31. Another quote from Wooden: “The main ingredient of stardom is the rest of the team.”
32. At UCLA, Wooden became known as the “Wizard of Westwood,” though he disliked the nickname.
33. He gained lasting fame with UCLA by winning 664 games in 27 seasons and 10 NCAA titles during his last 12 seasons.
34. Wooden’s UCLA teams won seven consecutive NCAA championships from 1967 to 1973.
35. His UCLA teams had a record winning streak of 88 games and four 30-0 seasons.
36. His Bruins also won 38 straight NCAA tournament games and a record 98 straight home games at Pauley Pavilion.
37. In 1967, he was named the Henry Iba Award USBWA college basketball coach of the year.
38. In 1972, he was honored as Sports Illustrated magazine’s Sportsman of the Year.
39. Wooden coached his final game at Pauley Pavilion on March 1, 1975, a 93-59 victory over Stanford.
40. Four weeks later, he surprisingly announced his retirement after a 75-74 NCAA semifinal victory over Louisville and before his 10th national championship game victory over Kentucky.
41. Another quote from Wooden: “Young people need models, not critics.”
42. UCLA was Wooden’s second choice for a coaching position in 1948. He had also been pursued by Minnesota, and it was his and his wife’s desire to remain in the Midwest.
43. Inclement weather in Minnesota prevented Wooden from receiving the scheduled phone offer from the Golden Gophers. Thinking they had lost interest, Wooden accepted UCLA’s offer instead.
44. Minnesota contacted Wooden right after he accepted the position at UCLA, but he declined because he had given his word to the Bruins.
45. His alma mater, Purdue, wanted Wooden to return to campus in 1947 and serve as coach Mel Taube’s assistant until Taube’s contract expired. Wooden declined, citing his loyalty to Taube, as it effectively would have made Taube a lame-duck coach.
46. At UCLA, Wooden had four undefeated teams. No other coach has more than one.
47. He also had seven teams that went undefeated in conference play.
48. He won five titles without Lew Alcindor or Bill Walton.
49. He coached 15 seasons at UCLA before winning his first NCAA championship.
50. His winning percentage in college and high school was .813.
51. Another quote from Wooden: “Talent is God given; be humble. Fame is man given; be thankful. Conceit is self given; be careful.”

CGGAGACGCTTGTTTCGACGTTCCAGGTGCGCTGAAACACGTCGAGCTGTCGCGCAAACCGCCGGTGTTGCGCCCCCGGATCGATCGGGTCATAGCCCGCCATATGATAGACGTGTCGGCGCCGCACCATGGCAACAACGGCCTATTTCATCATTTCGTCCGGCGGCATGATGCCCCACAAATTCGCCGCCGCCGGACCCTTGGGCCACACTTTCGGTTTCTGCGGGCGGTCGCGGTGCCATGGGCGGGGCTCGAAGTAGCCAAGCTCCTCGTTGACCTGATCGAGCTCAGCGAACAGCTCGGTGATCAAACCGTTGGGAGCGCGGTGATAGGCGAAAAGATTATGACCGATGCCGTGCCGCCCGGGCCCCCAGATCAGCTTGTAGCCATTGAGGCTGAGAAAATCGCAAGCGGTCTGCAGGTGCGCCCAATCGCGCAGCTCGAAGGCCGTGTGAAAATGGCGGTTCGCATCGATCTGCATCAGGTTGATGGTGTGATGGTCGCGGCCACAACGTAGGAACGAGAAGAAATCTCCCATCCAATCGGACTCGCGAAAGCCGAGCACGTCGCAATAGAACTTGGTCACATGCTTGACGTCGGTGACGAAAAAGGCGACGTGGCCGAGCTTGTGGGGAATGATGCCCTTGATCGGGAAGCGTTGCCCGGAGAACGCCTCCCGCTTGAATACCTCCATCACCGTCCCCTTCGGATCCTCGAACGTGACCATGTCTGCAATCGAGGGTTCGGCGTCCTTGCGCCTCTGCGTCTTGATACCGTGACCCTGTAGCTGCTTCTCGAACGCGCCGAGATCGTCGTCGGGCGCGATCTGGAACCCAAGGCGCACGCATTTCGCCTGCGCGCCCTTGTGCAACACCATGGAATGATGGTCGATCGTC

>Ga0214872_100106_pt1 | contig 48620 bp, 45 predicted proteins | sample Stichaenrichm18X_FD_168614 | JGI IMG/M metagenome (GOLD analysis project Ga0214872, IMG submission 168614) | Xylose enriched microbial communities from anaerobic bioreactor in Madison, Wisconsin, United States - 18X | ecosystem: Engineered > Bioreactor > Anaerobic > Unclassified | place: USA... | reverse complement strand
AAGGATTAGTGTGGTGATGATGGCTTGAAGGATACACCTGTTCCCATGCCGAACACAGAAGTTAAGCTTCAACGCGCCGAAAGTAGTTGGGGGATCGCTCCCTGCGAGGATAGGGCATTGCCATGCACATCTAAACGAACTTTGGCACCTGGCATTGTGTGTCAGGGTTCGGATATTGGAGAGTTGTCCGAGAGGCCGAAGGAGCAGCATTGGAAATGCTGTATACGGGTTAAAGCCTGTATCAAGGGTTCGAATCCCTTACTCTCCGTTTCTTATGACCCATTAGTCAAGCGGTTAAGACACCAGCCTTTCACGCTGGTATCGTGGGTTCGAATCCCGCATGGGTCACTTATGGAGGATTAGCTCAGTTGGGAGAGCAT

52. Wooden won his first national title in 1964.
53. In 1965, the Bruins became one of the few teams to win two NCAA championships in a row.
54. In the 1965 final, Gail Goodrich scored 42 points for UCLA as the Bruins defeated Michigan and Cazzie Russell.
55. The 1965-66 season was a down year for Wooden. His team failed to win the NCAA title, the last time that happened until 1974.
56. The 1966-67 season marked the beginning of the Lew Alcindor era and UCLA easily defeated Dayton in the final.
57. Wooden’s Bruins had a 47-game winning streak before a 71-69 loss to Houston and All-American center Elvin Hayes on Jan. 20, 1968, in front of what was then the largest basketball crowd in NCAA history, 52,693.
58. That game was called “the Game of the Century.” The same teams met again in an NCAA semifinal, where the Bruins routed the Cougars, 101-69.
59. UCLA defeated North Carolina in the 1968 final to become the only team to win consecutive titles twice.
60. Wooden has called that team as good as any he coached.
61. Another quote from Wooden: “Ability is a poor man’s wealth.”
62. In 1969, UCLA became the only men’s basketball program to win three consecutive NCAA titles.
63. In the final, Wooden faced Purdue, his alma mater, and won easily, 92-72.
64. With that 1969 championship, Wooden became the first coach to win five NCAA titles.
65. In 1970, Wooden won his fourth consecutive NCAA title despite the loss of Alcindor to the pros.
66. In the final, 6-foot-8 Sidney Wicks outplayed 7-footer Artis Gilmore of Jacksonville for another easy victory.